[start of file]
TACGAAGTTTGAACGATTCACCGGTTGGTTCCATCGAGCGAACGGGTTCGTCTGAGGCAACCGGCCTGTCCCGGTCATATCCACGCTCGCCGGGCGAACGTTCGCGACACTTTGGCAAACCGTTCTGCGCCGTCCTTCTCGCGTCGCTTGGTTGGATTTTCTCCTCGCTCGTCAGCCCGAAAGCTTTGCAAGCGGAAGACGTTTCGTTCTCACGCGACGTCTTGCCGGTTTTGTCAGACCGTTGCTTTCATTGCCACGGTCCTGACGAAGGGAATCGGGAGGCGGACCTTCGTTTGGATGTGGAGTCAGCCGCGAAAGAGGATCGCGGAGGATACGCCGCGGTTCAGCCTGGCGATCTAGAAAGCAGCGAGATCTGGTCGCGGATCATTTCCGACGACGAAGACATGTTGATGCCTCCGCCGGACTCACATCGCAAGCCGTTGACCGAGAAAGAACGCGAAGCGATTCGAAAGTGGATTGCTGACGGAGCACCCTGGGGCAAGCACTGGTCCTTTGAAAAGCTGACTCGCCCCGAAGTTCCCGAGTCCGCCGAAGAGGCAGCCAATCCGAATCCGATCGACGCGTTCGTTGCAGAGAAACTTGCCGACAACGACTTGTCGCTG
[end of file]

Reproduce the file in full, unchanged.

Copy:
TACGAAGTTTGAACGATTCACCGGTTGGTTCCATCGAGCGAACGGGTTCGTCTGAGGCAACCGGCCTGTCCCGGTCATATCCACGCTCGCCGGGCGAACGTTCGCGACACTTTGGCAAACCGTTCTGCGCCGTCCTTCTCGCGTCGCTTGGTTGGATTTTCTCCTCGCTCGTCAGCCCGAAAGCTTTGCAAGCGGAAGACGTTTCGTTCTCACGCGACGTCTTGCCGGTTTTGTCAGACCGTTGCTTTCATTGCCACGGTCCTGACGAAGGGAATCGGGAGGCGGACCTTCGTTTGGATGTGGAGTCAGCCGCGAAAGAGGATCGCGGAGGATACGCCGCGGTTCAGCCTGGCGATCTAGAAAGCAGCGAGATCTGGTCGCGGATCATTTCCGACGACGAAGACATGTTGATGCCTCCGCCGGACTCACATCGCAAGCCGTTGACCGAGAAAGAACGCGAAGCGATTCGAAAGTGGATTGCTGACGGAGCACCCTGGGGCAAGCACTGGTCCTTTGAAAAGCTGACTCGCCCCGAAGTTCCCGAGTCCGCCGAAGAGGCAGCCAATCCGAATCCGATCGACGCGTTCGTTGCAGAGAAACTTGCCGACAACGACTTGTCGCTG